"The organising premise was the belief in the role of modernisation... This view determined the belief that capital investment was the most important ingredient in economic growth and development. The advance of poor countries was thus seen from the outset as depending on ample supplies of capital to provide for infrastructure, industrialisation, and the overall modernisation of society. Where was this capital to come from? One possible answer was domestic savings. But these countries were seen as trapped in a 'vicious cycle' of poverty and lack of capital, so that a good part of the 'badly needed' capital would have to come from abroad... Moreover, it was absolutely necessary that governments and international organisations take an active role in promoting and orchestrating the necessary efforts to overcome general backwardness and economic underdevelopment". (Arturo Escobar in "The Post-Development Reader": compiled by Majid Rahnema with Victoria Bawtree. David Philip 1997.p 86)
Some of the central points we would like to make are contained in this passage.
First, as has been the case throughout human history, capital investment is central to Africa's economic growth and development.
Secondly, Africa requires ample supplies of capital to provide for infrastructure, industrialisation, and the overall modernisation of society.
Thirdly, one source of this capital is domestic savings.
Fourth, most of our countries are trapped in a vicious cycle of poverty and lack of capital.
Fifth, a good part of the required capital must therefore come from abroad.
Sixth, governments and international organisations, such as the European Union, have to play an active role in Africa's necessary efforts to overcome general backwardness and economic underdevelopment.
As Africans, we seek agreement with our valued European interlocutors that all these propositions are obviously correct.
Such an agreement would be a necessary first step in a long and difficult journey that we cannot but travel together.
According to the World Bank, whereas in 1980 the total debt stock of the Highly Indebted Poor Countries, the overwhelming majority of whom are African, stood at about $59 billion, by 1997 it had increased to $201 billion.
In the same period, the debt service paid had similarly increased from about $5.9 billion to about $8.7 billion. (World Bank, Global Development Finance 1999).
To emphasise this point, we must note that a good number of our countries are net exporters of capital. For example, in 1997 countries such as Tunisia, Nigeria and Zimbabwe were such net exporters of capital, if we compare 'resource flows' with 'trade flows'. (UNDP Human Development Report 1999).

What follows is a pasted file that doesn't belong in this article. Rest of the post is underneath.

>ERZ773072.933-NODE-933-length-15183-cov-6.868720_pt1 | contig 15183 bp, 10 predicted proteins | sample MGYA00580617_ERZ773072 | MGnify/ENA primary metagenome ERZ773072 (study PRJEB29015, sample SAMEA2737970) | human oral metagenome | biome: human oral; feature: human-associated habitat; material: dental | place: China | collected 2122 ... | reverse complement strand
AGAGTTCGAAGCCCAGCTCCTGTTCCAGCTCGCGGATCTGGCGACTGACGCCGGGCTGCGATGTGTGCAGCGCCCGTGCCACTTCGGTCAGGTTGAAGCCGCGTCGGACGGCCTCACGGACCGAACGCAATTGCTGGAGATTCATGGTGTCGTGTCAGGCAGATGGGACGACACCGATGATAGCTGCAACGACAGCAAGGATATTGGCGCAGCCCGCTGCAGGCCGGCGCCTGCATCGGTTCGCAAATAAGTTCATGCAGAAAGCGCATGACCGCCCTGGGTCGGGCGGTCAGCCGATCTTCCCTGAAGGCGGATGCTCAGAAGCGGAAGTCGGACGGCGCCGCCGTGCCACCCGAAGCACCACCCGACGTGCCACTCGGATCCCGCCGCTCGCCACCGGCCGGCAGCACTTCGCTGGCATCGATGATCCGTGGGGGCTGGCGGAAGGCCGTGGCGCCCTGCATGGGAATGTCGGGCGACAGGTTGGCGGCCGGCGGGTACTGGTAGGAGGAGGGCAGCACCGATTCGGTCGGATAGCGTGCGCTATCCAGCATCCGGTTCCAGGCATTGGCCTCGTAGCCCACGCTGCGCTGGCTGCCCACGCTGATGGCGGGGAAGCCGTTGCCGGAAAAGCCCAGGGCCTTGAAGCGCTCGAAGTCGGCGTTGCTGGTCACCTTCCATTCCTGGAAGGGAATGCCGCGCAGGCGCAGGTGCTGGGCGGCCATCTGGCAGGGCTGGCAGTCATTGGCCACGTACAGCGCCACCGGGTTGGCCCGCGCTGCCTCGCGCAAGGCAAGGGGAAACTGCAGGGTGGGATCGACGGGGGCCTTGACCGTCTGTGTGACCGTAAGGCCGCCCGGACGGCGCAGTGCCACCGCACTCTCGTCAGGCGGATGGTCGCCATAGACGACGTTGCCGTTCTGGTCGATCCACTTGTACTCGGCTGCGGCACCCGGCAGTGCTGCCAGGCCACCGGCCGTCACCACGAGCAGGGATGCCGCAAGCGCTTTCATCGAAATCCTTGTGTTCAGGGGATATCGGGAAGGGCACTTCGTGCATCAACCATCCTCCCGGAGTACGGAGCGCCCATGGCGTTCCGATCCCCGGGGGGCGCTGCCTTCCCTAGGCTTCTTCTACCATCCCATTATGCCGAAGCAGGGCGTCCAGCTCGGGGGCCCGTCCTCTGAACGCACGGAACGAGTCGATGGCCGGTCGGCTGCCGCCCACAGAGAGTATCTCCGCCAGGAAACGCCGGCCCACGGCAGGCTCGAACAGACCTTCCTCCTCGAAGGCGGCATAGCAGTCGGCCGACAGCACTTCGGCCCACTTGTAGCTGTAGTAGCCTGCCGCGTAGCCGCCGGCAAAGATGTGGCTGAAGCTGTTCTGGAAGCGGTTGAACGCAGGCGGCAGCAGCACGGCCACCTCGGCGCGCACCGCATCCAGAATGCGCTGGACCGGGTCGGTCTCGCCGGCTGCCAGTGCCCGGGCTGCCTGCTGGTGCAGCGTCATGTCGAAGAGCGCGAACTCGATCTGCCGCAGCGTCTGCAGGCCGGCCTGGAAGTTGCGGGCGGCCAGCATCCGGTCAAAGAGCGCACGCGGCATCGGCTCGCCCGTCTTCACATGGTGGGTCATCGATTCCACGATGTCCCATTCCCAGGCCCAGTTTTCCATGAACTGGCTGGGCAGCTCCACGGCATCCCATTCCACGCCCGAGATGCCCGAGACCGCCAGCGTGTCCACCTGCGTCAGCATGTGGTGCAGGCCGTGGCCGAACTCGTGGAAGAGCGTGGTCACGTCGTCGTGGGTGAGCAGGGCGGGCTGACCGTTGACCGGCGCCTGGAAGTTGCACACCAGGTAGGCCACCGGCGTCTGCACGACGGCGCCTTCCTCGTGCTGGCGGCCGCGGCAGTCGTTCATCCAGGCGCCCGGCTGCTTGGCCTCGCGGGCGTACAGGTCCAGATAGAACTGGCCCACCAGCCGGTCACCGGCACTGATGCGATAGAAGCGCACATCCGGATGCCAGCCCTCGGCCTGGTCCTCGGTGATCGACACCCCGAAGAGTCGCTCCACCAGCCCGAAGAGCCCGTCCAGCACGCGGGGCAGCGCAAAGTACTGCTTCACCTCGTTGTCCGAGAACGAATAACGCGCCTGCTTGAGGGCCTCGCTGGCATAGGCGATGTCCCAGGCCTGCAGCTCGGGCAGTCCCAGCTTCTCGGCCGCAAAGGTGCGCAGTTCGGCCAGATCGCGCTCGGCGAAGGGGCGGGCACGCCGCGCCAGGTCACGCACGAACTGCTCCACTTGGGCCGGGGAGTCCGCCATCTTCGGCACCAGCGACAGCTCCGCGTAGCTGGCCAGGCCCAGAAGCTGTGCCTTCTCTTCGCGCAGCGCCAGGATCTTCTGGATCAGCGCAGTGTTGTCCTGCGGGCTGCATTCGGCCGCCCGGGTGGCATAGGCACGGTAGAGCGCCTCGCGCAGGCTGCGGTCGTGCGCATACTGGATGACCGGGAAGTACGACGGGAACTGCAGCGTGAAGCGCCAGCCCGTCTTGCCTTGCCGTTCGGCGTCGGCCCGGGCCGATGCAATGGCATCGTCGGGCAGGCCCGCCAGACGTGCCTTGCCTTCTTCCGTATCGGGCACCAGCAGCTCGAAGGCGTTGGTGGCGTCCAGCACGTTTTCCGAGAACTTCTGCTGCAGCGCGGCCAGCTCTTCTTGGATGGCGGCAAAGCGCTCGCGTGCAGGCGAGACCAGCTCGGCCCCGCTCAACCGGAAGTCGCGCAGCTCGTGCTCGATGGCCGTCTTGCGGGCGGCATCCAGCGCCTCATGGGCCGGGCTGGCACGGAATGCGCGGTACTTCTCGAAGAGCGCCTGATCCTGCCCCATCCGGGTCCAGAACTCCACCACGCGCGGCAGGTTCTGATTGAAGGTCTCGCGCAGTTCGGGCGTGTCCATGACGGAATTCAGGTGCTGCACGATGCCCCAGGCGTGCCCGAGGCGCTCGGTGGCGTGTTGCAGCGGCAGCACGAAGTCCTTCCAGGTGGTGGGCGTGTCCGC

It is clearly absurd that poor countries should have the obligation to export huge volumes of capital to countries which have the capital that would help to end the poverty and the debt which cause many of our countries to be defined as Highly Indebted Poor Countries.
This is another conclusion on which we seek agreement with our valued EU interlocutors, namely, that this situation is absurd and untenable.
The 1999 UNDP Human Development Report says that official development assistance has declined by almost a fifth in real terms since 1992. (UNDP op cit. p11.)
The World Bank reports that in the period between 1992 and 1997, this assistance specifically to the Highly Indebted Poor Countries declined from about $13 billion annually to $11 billion.
Once again, we seek the agreement of our EU partners that this trend is unquestionably wrong and morally unsustainable and must be reversed in the opposite direction.
According to a 1997 UNCTAD survey, among other things, 26 of the 32 least developed countries in Africa had liberal or relatively liberal regimes governing the repatriation of dividends and capital. (UNCTAD, Foreign Direct Investment in Africa: Performance and Potential, 1999)
In addition, since 1990, profit levels of foreign companies in Africa has averaged 29 per cent. Since 1991 these levels have exceeded all other regions of the world.
In 1998 the World Economic Forum also reported that in much of Africa progress had been made in other areas that are important for the creation of a climate conducive to foreign direct investment.
These include trade liberalisation, the strengthening of the rule of law, improvements in legal and other instruments as well as the telecommunications and transport infrastructures.
But despite all this, and with the highest number of least developed countries, Africa's share of foreign direct investment flowing to developing countries, declined from more than 11 per cent in the period 1976 - 1980 to 4 per cent in 1996 - 1997.